School History

front_entranceUniversity Park Elementary School was once known as “the little red brick schoolhouse” to neighborhood residents.

John Babcock, a town trustee and legislator, owned several acres in University Park. In the 1890s, Babcock donated a portion of his estate to the school and served as the school’s benefactor for more than 15 years. The school was built in 1893 to serve the children of the University of Denver’s faculty and staff.  The original building was a red brick structure that contained four classrooms and a lunchroom.

After the University of Denver moved from downtown to its current location, the population of the neighborhood grew steadily. At the time, the University purchased a large amount of land in the area and sold lots to individuals for $150 each. University Park’s first PTA was organized in 1914 and was seventeen members strong.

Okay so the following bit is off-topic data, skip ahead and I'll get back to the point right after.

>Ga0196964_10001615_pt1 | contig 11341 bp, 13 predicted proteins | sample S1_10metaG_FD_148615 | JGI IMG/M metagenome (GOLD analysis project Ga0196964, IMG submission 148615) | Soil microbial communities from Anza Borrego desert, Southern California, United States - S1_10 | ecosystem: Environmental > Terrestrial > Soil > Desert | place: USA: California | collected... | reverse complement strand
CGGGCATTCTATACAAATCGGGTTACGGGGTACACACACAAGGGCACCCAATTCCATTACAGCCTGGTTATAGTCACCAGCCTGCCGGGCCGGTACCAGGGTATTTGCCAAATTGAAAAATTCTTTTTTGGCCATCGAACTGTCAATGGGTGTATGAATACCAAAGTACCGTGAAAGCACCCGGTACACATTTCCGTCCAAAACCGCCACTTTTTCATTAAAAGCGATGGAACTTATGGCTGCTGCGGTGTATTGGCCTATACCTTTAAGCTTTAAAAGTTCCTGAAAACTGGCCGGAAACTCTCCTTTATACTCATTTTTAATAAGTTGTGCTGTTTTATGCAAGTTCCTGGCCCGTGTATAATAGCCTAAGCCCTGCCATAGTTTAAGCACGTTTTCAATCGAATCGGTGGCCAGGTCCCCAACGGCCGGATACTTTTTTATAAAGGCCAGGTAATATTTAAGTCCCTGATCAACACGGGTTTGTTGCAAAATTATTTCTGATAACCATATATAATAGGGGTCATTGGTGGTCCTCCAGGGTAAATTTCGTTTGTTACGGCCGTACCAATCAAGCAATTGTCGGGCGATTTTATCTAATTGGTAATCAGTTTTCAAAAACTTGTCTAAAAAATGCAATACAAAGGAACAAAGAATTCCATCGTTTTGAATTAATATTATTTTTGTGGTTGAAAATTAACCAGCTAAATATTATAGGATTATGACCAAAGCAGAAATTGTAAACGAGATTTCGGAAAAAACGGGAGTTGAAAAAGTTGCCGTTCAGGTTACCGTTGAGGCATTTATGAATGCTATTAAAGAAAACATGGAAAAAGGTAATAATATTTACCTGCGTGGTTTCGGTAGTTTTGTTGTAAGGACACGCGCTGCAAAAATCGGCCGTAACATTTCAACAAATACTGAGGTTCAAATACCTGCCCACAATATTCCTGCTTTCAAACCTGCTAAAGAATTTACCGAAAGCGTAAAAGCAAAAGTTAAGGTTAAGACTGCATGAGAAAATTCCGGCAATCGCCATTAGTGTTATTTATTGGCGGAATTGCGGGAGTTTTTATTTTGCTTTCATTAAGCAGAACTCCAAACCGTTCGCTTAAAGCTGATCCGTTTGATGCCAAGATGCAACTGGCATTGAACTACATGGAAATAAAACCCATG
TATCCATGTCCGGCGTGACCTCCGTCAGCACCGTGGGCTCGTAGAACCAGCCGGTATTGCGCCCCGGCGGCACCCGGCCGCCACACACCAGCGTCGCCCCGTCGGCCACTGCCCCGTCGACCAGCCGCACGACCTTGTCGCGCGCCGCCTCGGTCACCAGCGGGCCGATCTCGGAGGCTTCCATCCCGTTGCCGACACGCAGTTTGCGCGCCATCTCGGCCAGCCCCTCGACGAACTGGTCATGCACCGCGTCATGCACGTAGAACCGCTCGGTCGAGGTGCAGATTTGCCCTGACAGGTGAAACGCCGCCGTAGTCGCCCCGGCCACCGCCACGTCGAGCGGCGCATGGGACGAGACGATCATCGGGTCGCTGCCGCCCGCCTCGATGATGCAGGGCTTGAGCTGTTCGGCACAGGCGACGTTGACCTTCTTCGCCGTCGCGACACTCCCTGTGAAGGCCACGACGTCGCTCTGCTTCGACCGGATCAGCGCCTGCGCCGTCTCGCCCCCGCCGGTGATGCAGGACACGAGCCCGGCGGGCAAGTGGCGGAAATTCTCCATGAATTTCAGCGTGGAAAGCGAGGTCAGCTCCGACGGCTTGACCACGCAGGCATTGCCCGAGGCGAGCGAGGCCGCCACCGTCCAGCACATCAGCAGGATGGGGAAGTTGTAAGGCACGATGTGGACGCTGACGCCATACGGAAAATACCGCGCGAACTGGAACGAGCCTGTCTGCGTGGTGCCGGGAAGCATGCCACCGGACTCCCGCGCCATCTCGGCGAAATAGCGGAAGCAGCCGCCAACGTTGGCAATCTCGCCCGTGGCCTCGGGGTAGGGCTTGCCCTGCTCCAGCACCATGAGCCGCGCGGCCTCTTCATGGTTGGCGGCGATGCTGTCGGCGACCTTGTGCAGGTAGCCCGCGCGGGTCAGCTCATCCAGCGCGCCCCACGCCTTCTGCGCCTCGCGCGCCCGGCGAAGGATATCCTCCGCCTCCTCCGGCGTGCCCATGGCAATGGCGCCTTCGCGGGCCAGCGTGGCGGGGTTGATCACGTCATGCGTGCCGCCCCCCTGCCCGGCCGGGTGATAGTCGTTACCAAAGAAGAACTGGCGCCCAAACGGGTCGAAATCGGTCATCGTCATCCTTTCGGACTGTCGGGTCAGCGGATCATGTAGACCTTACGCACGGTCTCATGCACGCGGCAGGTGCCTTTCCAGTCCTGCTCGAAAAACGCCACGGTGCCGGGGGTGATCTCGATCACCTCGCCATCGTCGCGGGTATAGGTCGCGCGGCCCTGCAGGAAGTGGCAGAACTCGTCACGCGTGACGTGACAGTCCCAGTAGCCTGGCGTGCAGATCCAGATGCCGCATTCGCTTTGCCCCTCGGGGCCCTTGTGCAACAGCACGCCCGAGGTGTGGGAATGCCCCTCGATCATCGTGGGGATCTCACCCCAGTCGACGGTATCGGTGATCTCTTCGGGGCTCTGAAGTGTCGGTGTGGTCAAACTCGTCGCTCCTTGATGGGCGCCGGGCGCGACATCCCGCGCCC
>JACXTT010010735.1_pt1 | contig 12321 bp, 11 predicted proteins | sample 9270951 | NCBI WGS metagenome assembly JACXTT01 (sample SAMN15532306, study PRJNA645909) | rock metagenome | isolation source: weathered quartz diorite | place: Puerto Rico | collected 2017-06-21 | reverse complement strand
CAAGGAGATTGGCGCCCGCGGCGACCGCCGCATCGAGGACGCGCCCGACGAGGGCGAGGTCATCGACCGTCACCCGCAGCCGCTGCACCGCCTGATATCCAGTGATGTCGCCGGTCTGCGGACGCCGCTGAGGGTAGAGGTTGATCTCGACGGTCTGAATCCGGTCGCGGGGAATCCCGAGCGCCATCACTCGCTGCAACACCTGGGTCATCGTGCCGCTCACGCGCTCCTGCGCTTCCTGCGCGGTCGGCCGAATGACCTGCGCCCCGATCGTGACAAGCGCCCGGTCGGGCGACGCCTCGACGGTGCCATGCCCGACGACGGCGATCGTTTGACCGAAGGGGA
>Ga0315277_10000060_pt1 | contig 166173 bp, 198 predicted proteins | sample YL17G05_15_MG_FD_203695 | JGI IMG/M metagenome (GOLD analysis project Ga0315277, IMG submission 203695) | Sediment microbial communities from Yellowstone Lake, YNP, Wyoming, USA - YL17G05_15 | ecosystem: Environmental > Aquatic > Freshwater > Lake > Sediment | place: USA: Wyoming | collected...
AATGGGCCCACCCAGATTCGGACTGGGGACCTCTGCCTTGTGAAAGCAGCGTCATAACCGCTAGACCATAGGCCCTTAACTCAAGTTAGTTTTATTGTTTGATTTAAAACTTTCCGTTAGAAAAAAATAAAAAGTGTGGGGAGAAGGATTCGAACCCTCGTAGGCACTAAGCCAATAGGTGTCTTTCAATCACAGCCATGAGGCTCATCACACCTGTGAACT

In 1924, the school added a Spanish-style expansion designed by architect Lester Ernest Varian, who also designed the Phipps mansion. The building was considered cutting edge architecture as it was equipped with five classrooms, a teachers’ room, lockers, a shower room, a clinic, and fire-proof corridors. During that same year, the school became the training school for student teachers from the university.

In the 1940s, the school could no longer handle the large numbers of student teachers and returned exclusively to educating of the area’s children. By 1948, the school ran double sessions to cope with over-crowding. The following year, the building was expanded to include an auditorium, eighteen classrooms, two kindergarten rooms, a new room for teachers, a cafeteria, PTA kitchen, visual aid room, and library.